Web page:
On his last trip around the track, Arie was given a warm reception by the huge crowd. He was a really popular winner.
For the first time since 1987 the race finished under the green flag, and for the first time since 1984 there was no yellow flag during the last 10 laps of the race.
There were the usual victory lane ceremonies, and then Arie, his wife, and car owner Doug Shierson were driven around the track in the Chevrolet Beretta pace car.
The remaining drivers and pit crew members were unwinding and having some fun with each other. Although some of them didn’t finish near the top, all of them were happy to be running at the end of the race.
A few minutes later the three of us got out our box lunches and had a late dinner. I went to the concession stand behind our seats and bought Cokes so that we would have something to drink. The chicken and rolls tasted good although they were cold.
Most of the people in our immediate area had left, and an eerie quietude settled over the Speedway where only a short time earlier the constant roar of race engines was heard.
It was about 3:00 when we got everything put away and decided it was time to leave. When we left the Speedway grounds we said goodbye to Malcolm and started our walk to the car. The sights and sounds along Crawfordsville Road were much like every other year after the race. Many of the people were sunburned, fatigued, and drunk. The sounds of profanity and obscenities pervaded the air.
It was a long walk for both of us, and we were really pleased to get to the car and sit on a soft seat for a few minutes. It was 3:50 when we left the parking lot and started our trip back to the motel.
It took a couple of minutes to get onto Crawfordsville Road, but the traffic wasn’t as bad as it had been in many other years. Once we got past the High School Road stop light, traffic moved in a normal pattern.
We drove a few miles and stopped at the first rest area location. It was doing a good business, and almost everybody there had been at the race. The cold water from the water fountain felt really good on our hot, sweaty skin. We walked around the area for a couple of minutes and then got back in the car and continued on our way.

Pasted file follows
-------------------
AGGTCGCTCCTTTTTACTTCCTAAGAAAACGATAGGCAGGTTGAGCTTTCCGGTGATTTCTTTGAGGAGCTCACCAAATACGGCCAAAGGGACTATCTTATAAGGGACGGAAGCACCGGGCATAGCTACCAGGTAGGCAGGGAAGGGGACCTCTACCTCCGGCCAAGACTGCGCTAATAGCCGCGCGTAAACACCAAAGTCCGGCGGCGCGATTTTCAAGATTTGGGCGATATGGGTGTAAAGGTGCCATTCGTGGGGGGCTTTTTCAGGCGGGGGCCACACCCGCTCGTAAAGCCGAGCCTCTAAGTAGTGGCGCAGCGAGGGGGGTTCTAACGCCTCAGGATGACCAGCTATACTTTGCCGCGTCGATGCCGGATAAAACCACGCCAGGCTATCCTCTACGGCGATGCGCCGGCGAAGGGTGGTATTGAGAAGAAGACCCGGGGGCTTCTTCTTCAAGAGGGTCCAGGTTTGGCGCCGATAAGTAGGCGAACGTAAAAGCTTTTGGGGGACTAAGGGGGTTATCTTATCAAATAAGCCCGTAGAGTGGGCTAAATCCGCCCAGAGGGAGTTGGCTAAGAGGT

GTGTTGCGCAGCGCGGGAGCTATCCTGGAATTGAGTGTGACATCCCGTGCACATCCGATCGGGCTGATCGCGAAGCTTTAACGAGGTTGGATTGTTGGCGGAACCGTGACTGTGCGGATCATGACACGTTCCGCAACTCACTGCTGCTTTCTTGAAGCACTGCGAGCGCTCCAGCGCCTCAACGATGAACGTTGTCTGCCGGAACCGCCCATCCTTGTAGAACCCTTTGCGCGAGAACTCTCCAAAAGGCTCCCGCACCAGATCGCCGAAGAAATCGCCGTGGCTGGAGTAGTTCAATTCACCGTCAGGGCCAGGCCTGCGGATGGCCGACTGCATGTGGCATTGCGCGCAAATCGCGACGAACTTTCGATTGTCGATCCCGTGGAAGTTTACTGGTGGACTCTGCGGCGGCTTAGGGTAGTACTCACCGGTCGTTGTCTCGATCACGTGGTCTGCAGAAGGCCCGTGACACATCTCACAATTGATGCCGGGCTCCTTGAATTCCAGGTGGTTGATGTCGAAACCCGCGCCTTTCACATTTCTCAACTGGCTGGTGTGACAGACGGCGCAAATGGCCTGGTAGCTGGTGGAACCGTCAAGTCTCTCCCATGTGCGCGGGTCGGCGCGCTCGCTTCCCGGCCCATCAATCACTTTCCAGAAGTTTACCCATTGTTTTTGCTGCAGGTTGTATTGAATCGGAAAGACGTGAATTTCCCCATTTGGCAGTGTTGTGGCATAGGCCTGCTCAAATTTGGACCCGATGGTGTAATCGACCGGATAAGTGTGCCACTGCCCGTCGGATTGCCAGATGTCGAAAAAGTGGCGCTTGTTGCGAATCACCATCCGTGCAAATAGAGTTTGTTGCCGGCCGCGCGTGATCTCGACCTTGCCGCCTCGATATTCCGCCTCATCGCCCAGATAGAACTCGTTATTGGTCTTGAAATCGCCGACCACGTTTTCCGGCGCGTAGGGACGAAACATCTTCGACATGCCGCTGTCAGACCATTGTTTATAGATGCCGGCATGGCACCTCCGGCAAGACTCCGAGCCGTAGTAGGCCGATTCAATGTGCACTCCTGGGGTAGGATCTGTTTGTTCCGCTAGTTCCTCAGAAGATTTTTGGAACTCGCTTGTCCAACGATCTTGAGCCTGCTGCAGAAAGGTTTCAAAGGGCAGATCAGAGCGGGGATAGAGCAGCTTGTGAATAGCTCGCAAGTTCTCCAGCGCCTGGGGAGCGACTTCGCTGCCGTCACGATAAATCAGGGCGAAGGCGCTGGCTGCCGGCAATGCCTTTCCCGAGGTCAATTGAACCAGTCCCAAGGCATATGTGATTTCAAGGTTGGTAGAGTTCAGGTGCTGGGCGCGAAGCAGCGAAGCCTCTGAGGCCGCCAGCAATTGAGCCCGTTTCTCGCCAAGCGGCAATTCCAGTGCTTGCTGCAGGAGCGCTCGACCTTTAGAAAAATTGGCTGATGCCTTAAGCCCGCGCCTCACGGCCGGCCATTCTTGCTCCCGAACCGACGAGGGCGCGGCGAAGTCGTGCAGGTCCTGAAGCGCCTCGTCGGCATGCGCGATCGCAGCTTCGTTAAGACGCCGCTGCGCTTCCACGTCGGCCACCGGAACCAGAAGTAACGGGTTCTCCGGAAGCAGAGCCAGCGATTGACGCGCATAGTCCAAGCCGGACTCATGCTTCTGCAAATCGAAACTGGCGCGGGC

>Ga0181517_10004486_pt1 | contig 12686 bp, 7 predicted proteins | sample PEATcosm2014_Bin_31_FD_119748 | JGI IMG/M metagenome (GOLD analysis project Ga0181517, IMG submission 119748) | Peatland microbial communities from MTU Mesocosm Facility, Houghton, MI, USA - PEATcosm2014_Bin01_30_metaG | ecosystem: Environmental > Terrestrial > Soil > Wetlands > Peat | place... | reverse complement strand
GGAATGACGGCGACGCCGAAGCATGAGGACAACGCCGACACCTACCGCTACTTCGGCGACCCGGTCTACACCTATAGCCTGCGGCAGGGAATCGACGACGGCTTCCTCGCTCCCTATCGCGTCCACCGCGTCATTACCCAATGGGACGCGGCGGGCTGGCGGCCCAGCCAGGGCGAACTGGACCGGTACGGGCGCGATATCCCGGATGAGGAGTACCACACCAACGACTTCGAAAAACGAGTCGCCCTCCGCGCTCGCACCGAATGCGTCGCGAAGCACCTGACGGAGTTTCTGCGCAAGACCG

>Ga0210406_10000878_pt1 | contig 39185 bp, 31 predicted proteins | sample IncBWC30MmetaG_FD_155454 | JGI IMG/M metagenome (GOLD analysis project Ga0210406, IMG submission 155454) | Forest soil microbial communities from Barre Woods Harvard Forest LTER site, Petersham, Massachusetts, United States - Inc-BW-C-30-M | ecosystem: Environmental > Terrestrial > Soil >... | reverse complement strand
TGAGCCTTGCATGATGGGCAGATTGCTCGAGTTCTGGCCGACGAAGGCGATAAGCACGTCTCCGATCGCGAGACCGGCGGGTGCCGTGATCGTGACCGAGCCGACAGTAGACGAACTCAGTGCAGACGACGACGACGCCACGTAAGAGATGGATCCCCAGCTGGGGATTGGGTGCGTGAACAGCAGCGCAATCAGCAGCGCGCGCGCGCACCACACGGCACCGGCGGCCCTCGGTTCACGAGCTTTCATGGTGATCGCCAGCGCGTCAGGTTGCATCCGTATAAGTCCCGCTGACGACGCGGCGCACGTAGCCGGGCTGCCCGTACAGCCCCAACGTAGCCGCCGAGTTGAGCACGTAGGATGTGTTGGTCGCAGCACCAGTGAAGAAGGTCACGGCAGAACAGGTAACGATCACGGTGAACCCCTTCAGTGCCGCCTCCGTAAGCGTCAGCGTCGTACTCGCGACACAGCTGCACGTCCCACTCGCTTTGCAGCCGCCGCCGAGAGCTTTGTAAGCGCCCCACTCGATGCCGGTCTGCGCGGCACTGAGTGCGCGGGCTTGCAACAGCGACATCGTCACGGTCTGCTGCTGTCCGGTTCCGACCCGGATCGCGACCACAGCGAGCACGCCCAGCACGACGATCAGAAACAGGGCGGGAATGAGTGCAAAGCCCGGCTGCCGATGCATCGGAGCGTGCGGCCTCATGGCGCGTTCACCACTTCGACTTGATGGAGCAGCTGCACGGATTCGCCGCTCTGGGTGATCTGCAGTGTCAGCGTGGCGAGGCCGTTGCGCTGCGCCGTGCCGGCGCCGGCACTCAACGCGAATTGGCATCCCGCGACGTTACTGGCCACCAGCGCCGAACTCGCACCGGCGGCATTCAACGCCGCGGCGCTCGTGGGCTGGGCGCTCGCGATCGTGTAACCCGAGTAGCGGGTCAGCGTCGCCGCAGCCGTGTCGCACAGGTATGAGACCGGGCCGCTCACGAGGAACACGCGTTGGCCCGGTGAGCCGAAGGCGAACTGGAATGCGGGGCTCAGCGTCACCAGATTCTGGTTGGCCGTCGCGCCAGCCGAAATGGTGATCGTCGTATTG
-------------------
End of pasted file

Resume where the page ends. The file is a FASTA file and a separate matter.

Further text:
It was 5:20 when we arrived at the motel. Paul changed his clothes and went to the swimming pool, while I stayed in the cool room and relaxed for a few minutes. A short time later I walked to the pool to check on Paul, and I was surprised to see only four other persons there. I stayed a few minutes and then went back to our room. It was about 6:30 when Paul came back.
We got cleaned up a little bit and watched TV until 7:15 when we left for the motel restaurant. As it had done for several years, the motel was showing a video tape of the race at 7:30, so we wanted to see that.
The movie was being shown in the lounge area, and the folding curtain dividing it from the dining area was open. The serving area was in the middle of the room. We were shown to our table by the hostess, and we ate buffet style instead of from the menu. We had fish, roast beef, chicken, noodles, potatoes and gravy, lettuce, beets, slaw, coffee, and water. Everything tasted fine and there was a large crowd in attendance, most of whom had been to the race.
While we were eating, we got to talking to the couple sitting next to us. They not only had been to the race, but they were from Springfield as well. The man asked where I worked, and when I told him I worked at the Post Office he asked if I knew a man named Chick Bean. When I answered yes, he said he had known Chick a long time from his church. They were a cordial couple, and we talked throughout our meal as we watched the race film.
The film lasted until 10:30, and by that time both of us were not only full of food but were ready for a good night’s sleep. The film was a video tape of the ABC telecast of the race.
When we returned to our room, we didn’t watch TV but got undressed and went to bed. It had been a long day.
It was about 6:00 when I awoke to begin my day after the race. I tried to sleep a little longer but was unable to do so, so I got up and did some reading for a few minutes. Then I got dressed and went to the highway rest stop station. I chatted with the attendants for a few minutes and then bought some coffee and doughnuts. I ate one doughnut and took the other one back to Paul.
Paul was still sleeping when I returned to the room, so I did some more reading and watched TV for a little while. At about 8:30, I took a warm bath and washed off the dirt and grime that had been on me since I left the Speedway. When I finished bathing I brushed my teeth, shaved, and combed my hair. Then I put on clean clothes. Doing all of this made me feel more alert and energetic.
By that time Paul had woken up. He lay in bed for a few minutes and then took a bath and got dressed.